There are several different types of premixed colors. There are colors that a manufacturer mixes to mimic an expensive pigment with cheap ingredients, or colors that should mimic classic pigments that are no longer used. There are also color mixtures that have always been just mixtures, but also mixtures that are pure fantasies, which are nothing more than just a color mixture with a fantasy name.
Something that irritates me a lot is all the manufacturers who cheat with color mixtures, who call a color something it is not. Cobalt blue is a good example, it is an expensive pigment that is classic. All manufacturers must have it in their range. But due to the high cost, some replace the pigment with something cheaper, a common way is to mix French ultramarine + some white color, the result is not cobalt blue! But it is so similar to cobalt blue that it is possible to fool someone, to give the name cobalt blue to such a color mixture is not just cheating, it is fraud. It is always the expensive pigments that come across this treatment: cobalt paints, cadmium paints, viridian and the like. Always look at the contents of a paint to see that it is made with the right pigment.
Some pigments are no longer used, this may be because they are not lightfast (eg gamboge, indigo and sepia) or because they are toxic (eg chromium colors, manganese blue and vermilion) or for animal rights reasons such as Indian yellow . There are lots of pigments that are no longer used, but many of the names are well-established and well-known, so manufacturers are tempted to try to imitate them as well as possible. You as a consumer should only be aware that it is no longer possible to buy gamboge, sepia, Indian yellow or indigo, they belong to history. All that can be obtained are pale imitations achieved through different color mixtures.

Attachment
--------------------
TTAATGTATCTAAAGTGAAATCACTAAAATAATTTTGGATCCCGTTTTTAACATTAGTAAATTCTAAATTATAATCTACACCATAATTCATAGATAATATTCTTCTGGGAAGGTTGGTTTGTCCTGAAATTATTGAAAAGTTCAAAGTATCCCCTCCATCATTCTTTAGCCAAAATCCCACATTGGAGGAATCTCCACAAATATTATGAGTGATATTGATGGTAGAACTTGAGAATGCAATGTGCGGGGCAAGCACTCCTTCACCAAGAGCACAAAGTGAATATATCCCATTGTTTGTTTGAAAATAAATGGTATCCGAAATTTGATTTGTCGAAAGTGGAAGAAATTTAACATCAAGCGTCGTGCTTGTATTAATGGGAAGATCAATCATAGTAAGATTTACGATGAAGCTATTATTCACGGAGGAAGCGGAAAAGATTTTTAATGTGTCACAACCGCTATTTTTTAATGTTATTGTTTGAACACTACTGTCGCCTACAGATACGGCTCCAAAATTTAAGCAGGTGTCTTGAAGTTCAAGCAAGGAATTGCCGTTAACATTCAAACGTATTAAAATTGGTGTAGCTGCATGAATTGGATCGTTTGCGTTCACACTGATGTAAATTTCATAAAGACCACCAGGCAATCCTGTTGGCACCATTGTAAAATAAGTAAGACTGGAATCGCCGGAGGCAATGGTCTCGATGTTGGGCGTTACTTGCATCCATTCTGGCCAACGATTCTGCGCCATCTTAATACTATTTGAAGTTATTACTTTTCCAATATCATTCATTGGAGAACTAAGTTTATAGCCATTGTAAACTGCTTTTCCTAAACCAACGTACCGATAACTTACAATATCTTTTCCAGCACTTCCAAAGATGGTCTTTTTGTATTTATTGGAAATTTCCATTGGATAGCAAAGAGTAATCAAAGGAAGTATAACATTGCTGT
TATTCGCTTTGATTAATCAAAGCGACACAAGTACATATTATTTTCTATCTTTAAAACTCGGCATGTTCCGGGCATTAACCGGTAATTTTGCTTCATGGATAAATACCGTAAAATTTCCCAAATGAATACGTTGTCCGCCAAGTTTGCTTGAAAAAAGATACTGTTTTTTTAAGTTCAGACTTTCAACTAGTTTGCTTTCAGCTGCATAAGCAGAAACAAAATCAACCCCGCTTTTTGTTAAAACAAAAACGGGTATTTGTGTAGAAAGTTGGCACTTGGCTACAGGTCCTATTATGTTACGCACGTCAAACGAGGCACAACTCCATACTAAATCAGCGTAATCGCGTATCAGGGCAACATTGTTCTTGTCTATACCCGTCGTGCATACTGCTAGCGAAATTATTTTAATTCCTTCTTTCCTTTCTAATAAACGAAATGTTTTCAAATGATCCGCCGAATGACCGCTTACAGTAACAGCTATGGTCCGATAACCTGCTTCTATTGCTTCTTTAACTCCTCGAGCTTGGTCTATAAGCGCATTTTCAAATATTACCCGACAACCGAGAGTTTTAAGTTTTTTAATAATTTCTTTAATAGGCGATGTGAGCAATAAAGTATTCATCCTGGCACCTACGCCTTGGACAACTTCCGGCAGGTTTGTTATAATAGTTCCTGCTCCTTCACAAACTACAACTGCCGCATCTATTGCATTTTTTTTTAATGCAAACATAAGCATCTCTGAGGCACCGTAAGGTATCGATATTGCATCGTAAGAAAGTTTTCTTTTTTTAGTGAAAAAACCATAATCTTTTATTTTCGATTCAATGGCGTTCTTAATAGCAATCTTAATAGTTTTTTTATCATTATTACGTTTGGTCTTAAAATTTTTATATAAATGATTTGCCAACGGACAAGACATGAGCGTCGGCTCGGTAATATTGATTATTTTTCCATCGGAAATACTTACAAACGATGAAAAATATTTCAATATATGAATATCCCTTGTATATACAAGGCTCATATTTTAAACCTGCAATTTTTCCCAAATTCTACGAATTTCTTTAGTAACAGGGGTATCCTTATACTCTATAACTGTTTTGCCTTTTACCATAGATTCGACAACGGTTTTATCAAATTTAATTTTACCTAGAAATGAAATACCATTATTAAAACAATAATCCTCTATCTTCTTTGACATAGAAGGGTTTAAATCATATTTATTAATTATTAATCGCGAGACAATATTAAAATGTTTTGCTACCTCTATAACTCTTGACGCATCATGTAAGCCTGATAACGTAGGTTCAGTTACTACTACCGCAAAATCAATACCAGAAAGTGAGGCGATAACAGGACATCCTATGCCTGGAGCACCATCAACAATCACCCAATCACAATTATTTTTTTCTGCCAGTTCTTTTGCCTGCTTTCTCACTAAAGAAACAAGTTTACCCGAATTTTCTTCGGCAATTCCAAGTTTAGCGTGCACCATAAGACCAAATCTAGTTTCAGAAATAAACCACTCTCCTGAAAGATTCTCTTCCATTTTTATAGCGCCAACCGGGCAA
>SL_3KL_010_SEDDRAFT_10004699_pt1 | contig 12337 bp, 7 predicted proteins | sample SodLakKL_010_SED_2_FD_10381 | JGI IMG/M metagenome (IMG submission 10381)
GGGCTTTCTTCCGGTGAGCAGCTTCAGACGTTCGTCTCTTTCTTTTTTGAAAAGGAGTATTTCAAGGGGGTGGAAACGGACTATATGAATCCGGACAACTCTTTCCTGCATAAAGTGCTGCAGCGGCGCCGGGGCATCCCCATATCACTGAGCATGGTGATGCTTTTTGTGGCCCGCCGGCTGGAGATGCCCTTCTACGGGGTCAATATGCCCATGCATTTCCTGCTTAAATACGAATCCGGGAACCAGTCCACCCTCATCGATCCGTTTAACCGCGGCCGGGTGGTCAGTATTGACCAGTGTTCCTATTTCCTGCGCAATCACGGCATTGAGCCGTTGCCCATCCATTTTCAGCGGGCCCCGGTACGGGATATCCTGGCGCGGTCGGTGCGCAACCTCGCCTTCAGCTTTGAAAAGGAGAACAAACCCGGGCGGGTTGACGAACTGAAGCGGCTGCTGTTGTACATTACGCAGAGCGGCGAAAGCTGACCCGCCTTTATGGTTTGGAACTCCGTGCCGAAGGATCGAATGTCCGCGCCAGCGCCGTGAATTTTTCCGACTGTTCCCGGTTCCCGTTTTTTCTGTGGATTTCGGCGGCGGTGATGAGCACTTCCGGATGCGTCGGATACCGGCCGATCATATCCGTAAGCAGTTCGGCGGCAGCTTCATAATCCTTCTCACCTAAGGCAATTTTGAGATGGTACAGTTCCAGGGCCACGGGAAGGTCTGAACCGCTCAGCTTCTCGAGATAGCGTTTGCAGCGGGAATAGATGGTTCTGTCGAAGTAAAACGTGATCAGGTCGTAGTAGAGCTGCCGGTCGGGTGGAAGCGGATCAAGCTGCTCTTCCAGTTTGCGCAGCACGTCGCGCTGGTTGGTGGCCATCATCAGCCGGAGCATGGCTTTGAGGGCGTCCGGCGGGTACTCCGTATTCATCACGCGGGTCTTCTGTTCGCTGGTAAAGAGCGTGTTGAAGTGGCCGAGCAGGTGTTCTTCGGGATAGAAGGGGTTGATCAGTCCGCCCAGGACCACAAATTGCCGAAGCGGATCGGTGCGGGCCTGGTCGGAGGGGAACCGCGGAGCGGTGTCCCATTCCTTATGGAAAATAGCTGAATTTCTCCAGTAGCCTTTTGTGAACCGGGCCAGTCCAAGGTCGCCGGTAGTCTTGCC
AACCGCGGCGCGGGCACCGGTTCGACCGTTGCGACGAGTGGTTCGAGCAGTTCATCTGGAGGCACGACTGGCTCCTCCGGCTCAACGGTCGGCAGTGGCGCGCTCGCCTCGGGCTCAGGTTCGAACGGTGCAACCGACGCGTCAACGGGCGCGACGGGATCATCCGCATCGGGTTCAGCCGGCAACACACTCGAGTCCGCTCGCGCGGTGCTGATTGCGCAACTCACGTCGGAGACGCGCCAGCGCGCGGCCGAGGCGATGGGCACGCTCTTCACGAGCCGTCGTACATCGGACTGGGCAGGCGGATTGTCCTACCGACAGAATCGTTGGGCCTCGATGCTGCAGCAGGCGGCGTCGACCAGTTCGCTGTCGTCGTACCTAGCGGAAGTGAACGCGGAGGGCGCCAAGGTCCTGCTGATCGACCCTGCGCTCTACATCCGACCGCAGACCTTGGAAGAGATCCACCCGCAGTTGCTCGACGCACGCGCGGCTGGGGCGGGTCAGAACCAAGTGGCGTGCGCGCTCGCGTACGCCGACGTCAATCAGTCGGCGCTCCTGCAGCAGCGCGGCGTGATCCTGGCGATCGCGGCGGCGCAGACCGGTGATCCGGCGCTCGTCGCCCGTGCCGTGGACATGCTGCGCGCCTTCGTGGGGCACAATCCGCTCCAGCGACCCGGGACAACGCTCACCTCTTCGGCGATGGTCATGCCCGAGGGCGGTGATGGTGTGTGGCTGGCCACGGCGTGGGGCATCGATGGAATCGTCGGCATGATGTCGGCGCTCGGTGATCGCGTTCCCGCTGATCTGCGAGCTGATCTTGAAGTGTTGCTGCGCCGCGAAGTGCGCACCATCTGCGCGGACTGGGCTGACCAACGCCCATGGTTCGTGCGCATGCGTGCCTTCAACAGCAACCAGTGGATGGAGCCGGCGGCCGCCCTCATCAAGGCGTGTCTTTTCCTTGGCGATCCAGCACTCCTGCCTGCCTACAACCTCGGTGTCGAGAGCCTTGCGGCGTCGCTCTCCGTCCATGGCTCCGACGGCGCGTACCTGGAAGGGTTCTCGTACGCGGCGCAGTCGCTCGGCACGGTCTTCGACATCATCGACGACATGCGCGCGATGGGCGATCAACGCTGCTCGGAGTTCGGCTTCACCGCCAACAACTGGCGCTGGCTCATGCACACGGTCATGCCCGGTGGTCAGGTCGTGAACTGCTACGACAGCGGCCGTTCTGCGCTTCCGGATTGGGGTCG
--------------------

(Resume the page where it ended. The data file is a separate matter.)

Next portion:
From the first half of the 19th century, Payne’s gray has been an established color, it has always been a mixed color, nowadays manufacturers mix it differently than William Payne did. There are many similar ones such as hooker’s green or contemporary blends such as Jane’s Gray and Alvaro’s Fresco Gray. There are also pure fictional colors such as Neutral Tint, May Green and Neutral Gray. Or mixtures that try to mimic something else, such as olive green, Undersea Green or Lavender.
If you mix your own sapgreen color with blue or green + yellow, you not only get your own color, you can also adjust the color choice so that it harmonizes with the other colors in your painting. If you have eggs, milk, flour and baking powder at home, then you do not go and buy ready-made pancake mix. Same thing with watercolor paints, if you already have blue and yellow, why go and buy a ready-mixed green? You already have the ingredients.
The different manufacturers
There are many manufacturers of watercolor paints, perhaps the proportion of paints that are single pigments can give an indication of how serious they are. The list below is taken from handpring.com, feel free to read it if you are interested, it is a good review of the major manufacturers’ different colors, very comprehensive and serious.
|Art Spectrum||64% Single pigment colors|
|Blockx||82% Single pigment colors|
|Daler-Rowney||66% Single pigment colors|
|Daniel Smith||86% Single pigment colors|
|Da Vinci||67% Single pigment colors|
|Holbein||52% Single pigment colors|
|Lukas||46% Single pigment colors|
|Maimeri||72% Single pigment colors|
|M. Graham||80% Single pigment colors|
|Old Holland||57% Single pigment colors|
|Rembrandt||53% Single pigment colors|
|Schmincke||65% Single pigment colors|
|Sennelier||48% Single pigment colors|
|Utrecht||90% Single pigment colors|
|St. Petersburg||71% Single pigment colors|
|Winsor & Newton||79% Single pigment colors|
There are a few smaller manufacturers that only have single pigment colors, here are two examples.